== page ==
Essentially, the process involves the capture of many images of the sample from various angles and using the images to build a 3D structure. Using this technique, researchers have managed to develop and present a variety of 3D images of DNA strands showing the structure of DNA from different angles.
Apart from the electron microscope techniques used to study DNA, methods such as Atomic Force Microscopy (AFM) are also being used for the same purpose. Using this technique, it has become possible for researchers to measure the length of these strands.
Requirements (for AFM)
For this technique, some of the materials required include:
For Double stranded DNA, the same procedure is used but formaldehyde and ammonium acetate is not used.
During imaging, the minimum force was used. This ensured that the cantilever did not lift the sample.
To measure the length of DNA strands using this technique, the images are first enlarged and a fine chain laid along the DNA contours. However, a better way of making the measurements has been shown to involve direct measuring of the top-view of the DNA images in the nanoscope. This method simply involves summing up given points in the image.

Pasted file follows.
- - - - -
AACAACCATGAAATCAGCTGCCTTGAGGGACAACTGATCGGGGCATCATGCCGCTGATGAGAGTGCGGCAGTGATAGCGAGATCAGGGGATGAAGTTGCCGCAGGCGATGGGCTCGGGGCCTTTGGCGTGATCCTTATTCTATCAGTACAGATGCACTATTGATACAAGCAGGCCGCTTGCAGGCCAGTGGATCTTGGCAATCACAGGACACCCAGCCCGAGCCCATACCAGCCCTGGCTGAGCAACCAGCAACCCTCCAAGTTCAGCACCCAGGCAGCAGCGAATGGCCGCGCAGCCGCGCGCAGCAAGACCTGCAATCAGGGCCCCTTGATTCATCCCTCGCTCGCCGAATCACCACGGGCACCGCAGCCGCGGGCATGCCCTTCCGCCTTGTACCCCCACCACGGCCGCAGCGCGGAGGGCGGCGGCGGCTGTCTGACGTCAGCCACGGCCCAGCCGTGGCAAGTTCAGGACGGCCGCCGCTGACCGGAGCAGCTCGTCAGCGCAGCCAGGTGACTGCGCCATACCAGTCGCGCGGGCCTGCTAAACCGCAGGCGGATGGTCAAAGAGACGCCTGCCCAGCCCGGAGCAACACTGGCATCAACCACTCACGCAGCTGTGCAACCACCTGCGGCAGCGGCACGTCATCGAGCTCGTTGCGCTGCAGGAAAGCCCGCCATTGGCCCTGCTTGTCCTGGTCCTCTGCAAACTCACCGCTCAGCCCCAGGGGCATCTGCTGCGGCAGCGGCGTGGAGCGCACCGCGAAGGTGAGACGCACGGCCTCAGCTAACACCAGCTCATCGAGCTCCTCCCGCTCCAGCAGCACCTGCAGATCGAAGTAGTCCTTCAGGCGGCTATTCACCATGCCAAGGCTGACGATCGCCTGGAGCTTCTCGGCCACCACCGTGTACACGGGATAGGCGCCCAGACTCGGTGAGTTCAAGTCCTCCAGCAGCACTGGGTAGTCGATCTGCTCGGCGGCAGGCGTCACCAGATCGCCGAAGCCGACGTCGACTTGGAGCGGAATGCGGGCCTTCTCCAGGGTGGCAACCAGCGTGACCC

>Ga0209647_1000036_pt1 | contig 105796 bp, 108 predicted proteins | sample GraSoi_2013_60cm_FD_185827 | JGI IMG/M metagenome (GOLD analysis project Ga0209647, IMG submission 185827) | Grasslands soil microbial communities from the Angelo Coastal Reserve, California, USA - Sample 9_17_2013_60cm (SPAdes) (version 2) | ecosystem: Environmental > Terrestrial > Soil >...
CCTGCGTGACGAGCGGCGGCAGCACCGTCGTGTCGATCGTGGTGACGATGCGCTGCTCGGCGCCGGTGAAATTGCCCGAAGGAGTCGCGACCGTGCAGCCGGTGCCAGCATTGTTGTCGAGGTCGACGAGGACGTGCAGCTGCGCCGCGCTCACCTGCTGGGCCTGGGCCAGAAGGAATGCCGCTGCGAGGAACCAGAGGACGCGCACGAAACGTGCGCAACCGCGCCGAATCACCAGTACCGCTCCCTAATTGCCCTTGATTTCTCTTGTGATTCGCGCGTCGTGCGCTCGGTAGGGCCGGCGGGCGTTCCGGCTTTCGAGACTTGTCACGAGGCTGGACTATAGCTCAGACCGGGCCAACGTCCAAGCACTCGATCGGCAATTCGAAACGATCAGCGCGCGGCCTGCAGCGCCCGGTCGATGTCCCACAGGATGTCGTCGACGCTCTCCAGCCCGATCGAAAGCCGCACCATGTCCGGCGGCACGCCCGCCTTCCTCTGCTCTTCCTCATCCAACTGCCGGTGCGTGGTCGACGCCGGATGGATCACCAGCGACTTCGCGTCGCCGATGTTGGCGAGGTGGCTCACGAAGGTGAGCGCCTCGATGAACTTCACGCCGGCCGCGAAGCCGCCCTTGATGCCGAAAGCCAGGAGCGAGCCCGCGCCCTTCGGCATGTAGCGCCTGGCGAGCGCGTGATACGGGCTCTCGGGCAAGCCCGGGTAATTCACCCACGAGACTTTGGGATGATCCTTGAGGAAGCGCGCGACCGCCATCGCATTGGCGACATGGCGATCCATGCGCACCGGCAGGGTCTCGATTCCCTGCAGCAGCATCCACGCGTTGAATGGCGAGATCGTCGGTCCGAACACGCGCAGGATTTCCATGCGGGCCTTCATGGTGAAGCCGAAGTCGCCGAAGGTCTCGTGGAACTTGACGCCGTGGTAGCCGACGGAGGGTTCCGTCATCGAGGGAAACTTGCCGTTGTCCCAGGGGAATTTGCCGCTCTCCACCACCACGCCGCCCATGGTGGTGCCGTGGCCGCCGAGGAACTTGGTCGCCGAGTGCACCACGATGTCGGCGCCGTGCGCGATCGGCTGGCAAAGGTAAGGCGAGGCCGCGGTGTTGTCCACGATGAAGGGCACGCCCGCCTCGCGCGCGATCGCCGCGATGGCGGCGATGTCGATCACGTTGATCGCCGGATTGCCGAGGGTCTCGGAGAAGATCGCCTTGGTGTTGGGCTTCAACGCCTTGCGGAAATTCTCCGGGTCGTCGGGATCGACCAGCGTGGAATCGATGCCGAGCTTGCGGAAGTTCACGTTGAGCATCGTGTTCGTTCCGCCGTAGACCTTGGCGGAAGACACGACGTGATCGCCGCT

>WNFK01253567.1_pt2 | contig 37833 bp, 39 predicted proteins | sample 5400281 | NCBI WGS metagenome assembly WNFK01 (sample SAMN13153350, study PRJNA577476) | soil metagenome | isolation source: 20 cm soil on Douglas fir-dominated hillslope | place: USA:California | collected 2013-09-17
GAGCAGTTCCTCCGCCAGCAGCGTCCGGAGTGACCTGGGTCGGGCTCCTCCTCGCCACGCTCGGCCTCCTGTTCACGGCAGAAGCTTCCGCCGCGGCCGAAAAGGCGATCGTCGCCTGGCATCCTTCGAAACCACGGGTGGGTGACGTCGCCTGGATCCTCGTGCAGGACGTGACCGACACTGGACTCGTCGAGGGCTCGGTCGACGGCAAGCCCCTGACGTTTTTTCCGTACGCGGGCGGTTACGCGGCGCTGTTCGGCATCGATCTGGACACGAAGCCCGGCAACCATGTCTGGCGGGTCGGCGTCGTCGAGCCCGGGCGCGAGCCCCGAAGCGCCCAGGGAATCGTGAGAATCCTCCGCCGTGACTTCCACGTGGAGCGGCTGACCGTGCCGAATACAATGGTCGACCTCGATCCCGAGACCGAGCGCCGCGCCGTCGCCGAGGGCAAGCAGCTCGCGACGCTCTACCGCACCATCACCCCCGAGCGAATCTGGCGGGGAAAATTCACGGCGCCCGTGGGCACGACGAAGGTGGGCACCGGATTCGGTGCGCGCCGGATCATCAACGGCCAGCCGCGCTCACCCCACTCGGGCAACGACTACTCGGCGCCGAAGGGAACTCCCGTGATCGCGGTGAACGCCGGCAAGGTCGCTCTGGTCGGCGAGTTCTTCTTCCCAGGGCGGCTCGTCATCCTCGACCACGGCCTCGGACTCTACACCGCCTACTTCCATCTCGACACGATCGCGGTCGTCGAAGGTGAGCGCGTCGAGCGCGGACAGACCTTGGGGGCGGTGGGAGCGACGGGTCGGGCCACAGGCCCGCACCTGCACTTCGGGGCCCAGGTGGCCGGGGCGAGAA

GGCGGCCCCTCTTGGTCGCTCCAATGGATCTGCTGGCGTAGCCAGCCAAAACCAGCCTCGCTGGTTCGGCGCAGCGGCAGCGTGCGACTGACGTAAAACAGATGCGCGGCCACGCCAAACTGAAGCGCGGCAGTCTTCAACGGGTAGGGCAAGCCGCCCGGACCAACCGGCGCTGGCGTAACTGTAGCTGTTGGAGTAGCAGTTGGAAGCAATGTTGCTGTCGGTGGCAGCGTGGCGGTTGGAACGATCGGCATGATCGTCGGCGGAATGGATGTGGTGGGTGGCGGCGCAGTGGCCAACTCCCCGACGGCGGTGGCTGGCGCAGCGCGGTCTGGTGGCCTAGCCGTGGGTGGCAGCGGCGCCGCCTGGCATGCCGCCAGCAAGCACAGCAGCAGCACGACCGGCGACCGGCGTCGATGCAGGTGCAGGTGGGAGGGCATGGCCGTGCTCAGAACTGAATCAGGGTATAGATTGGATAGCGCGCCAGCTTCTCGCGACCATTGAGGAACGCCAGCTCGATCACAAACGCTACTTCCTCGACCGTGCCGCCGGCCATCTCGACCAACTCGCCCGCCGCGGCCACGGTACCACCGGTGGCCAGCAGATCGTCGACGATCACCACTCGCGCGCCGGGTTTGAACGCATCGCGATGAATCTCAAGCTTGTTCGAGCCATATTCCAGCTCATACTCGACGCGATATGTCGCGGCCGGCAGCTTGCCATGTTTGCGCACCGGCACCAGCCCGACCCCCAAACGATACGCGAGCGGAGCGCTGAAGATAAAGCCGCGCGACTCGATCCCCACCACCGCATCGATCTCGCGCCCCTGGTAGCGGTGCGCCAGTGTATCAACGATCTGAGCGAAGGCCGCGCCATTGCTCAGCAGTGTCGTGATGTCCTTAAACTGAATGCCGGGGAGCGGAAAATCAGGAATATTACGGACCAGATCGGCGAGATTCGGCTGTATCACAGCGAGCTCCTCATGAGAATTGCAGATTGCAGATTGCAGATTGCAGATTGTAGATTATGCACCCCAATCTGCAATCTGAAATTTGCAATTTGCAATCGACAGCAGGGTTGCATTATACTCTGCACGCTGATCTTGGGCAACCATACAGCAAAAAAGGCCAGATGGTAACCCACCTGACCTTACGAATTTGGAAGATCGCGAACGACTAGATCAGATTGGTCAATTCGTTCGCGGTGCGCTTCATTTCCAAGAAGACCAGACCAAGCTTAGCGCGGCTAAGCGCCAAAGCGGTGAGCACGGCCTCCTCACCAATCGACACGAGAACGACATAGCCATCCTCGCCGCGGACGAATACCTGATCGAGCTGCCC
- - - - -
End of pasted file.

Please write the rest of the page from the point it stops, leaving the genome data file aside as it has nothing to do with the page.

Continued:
The STM can also be used to view DNA molecules. It is capable of imaging objects at atomic levels, which makes it a good tool for viewing DNA molecules.
For this technique, several methods may be used to prepare the sample for imaging, these include:
Method #2 - This method is similar to the first method, but involves vacuum drying the solution and containing it in 10mM ammonium acetate. Sonication was also skipped.